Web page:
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Aug 5, 2006

On the nature of human knowledge

I have been on the job for a month. Despite an effort to learn everything there is to know about the School and its programs, many details are still escaping me. Sometimes, in the middle of a conversation I suddenly realize that what I thought we are talking about is not the same you thought we are talking about. Some assumptions just do not hold, because my past experiences are not identical to yours. What you call A or B at UNC may not necessarily mean the same things at BGSU. Sometimes this is funny, sometimes frustrating, often just a bit annoying, because it wastes time and makes me look foolish.

How much does one need to know to make good decisions? It is clear that perfect knowledge of anything is but a fantasy. Therefore, one has to be able to differentiate knowledge that is more useful to have and knowledge that can be safely ignored. There is another distinction: some things I need to know, while other things should be known by other people. No one can know everything; our brains are just not big enough for that.

I have a list of projects of various scope and level. It is close to dozen, although some are related. How do I know that Helix-to-Banner database conversion is more or less important than the new Doctoral degree or Early Childhood PTEP program? Is iWebfolio project more or less important than the retreat we are planning for late August? Of course, there are University’s documents such as Charting the Future, etc. We also have started the strategic planning process this week. Yet I don’t believe most people operate strictly from the plans they develop or set of priorities they set. There is also another way of prioritizing that is for internal consumption. When I look at my to-do list, what mechanism do I use to select which thing should be dealt with first, and which can wait? It is more of an instinct than a rational thought. But then, how do I know it is right?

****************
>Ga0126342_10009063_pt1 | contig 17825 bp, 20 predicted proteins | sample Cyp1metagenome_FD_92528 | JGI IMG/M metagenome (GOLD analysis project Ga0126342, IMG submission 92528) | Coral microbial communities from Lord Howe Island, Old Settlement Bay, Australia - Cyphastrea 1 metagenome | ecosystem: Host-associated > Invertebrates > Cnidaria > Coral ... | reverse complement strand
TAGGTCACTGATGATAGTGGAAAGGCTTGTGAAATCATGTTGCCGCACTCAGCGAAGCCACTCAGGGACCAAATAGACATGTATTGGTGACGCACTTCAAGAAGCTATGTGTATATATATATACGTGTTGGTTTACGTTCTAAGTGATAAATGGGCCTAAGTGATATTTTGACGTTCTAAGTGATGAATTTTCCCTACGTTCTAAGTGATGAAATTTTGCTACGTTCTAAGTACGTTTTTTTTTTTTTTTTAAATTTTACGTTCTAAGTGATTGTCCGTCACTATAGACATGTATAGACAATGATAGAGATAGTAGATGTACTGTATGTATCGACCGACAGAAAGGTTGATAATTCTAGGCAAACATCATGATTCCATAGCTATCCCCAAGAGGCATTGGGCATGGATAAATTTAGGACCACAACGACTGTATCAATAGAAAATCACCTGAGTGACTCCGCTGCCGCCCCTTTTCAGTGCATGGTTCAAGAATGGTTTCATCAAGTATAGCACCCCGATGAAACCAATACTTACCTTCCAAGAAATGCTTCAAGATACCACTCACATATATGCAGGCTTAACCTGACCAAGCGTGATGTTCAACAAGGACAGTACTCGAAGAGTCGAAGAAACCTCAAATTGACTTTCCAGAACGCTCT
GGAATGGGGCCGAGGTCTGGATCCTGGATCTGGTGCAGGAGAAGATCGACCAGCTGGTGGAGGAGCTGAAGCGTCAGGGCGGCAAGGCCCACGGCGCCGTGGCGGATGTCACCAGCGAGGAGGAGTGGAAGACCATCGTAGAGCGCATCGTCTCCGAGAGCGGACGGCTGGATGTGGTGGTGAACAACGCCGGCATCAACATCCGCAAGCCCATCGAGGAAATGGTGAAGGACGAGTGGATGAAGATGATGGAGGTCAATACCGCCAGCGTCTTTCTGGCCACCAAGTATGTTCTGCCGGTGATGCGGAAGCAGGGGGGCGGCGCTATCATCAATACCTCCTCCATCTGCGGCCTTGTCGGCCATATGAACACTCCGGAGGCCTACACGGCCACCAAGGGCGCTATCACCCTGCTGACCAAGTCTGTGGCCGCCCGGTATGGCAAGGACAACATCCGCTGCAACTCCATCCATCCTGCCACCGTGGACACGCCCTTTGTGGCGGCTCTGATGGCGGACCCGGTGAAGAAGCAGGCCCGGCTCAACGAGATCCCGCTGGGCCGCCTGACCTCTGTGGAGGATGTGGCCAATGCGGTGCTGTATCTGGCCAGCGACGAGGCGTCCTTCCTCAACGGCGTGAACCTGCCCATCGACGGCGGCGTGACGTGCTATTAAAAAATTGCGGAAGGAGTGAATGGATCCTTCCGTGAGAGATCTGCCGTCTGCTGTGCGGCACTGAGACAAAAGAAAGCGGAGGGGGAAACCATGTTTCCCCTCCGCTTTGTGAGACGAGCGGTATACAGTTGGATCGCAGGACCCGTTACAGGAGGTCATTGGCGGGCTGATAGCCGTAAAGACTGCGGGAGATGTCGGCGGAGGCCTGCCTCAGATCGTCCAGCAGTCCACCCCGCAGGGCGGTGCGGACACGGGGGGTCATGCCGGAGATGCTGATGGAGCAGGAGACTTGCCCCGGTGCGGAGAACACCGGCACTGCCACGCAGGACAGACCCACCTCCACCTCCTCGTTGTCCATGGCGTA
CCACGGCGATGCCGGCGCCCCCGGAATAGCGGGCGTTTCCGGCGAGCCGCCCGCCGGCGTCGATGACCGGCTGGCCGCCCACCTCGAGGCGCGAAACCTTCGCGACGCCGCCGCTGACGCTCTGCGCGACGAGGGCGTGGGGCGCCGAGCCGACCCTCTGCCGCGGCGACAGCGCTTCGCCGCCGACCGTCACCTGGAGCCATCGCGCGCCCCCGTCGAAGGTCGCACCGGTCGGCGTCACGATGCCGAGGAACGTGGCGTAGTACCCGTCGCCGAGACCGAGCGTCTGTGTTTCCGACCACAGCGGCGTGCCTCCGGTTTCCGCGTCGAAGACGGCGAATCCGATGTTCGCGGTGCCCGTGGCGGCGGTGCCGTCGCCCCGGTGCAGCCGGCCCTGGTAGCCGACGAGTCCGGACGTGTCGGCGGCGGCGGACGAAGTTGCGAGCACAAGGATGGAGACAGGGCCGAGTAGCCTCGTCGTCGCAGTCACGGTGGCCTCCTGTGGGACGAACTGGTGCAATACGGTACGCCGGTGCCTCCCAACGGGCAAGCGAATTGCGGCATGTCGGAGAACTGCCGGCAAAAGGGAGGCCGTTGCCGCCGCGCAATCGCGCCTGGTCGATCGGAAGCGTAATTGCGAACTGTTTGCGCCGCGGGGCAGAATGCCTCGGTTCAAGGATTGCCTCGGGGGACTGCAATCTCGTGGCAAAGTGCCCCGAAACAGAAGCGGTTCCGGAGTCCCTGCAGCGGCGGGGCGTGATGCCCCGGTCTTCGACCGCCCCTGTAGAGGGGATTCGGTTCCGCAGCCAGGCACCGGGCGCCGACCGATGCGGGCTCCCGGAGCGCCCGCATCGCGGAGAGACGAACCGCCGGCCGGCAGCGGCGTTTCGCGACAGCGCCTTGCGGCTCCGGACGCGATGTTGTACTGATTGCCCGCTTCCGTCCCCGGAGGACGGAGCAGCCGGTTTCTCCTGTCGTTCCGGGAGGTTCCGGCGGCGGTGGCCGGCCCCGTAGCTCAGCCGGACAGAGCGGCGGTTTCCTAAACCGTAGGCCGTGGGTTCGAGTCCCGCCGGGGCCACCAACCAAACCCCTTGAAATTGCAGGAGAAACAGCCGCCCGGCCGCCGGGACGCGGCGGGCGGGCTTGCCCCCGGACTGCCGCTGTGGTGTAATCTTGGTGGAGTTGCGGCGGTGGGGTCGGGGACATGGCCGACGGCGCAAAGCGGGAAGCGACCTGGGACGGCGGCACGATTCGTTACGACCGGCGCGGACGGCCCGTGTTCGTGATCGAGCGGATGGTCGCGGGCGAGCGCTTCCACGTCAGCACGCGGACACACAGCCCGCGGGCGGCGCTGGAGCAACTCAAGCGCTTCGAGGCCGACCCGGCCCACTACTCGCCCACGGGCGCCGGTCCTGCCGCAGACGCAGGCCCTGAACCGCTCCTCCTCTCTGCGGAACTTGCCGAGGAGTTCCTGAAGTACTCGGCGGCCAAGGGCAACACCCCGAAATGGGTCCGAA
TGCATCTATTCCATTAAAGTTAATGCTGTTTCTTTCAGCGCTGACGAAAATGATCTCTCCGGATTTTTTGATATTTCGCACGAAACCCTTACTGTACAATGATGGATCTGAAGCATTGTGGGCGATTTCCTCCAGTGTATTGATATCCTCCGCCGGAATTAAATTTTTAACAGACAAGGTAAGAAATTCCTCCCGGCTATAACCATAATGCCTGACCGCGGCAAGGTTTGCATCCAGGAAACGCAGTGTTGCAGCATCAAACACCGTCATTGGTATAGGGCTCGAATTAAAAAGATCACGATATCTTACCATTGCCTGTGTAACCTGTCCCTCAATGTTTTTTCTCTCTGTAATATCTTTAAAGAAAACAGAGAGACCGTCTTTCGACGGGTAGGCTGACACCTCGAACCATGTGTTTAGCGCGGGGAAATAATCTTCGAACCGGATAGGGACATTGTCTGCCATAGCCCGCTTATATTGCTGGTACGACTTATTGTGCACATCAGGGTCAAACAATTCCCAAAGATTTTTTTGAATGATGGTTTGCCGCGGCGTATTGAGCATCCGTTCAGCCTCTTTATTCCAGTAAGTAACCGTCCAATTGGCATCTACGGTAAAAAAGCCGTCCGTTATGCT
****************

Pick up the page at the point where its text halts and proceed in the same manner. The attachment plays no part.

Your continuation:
Events have their own way of prioritizing; some issues become more pressing, and some quietly go away. I cannot play defense all the time though; there should be a couple of projects that are not in response to immediate needs, and do not feel urgent right now, but will make a difference in the long run. I guess this is one reason I write this blog – to remind myself that there is more to this job than keeping things running or make sure they are somewhat improve.

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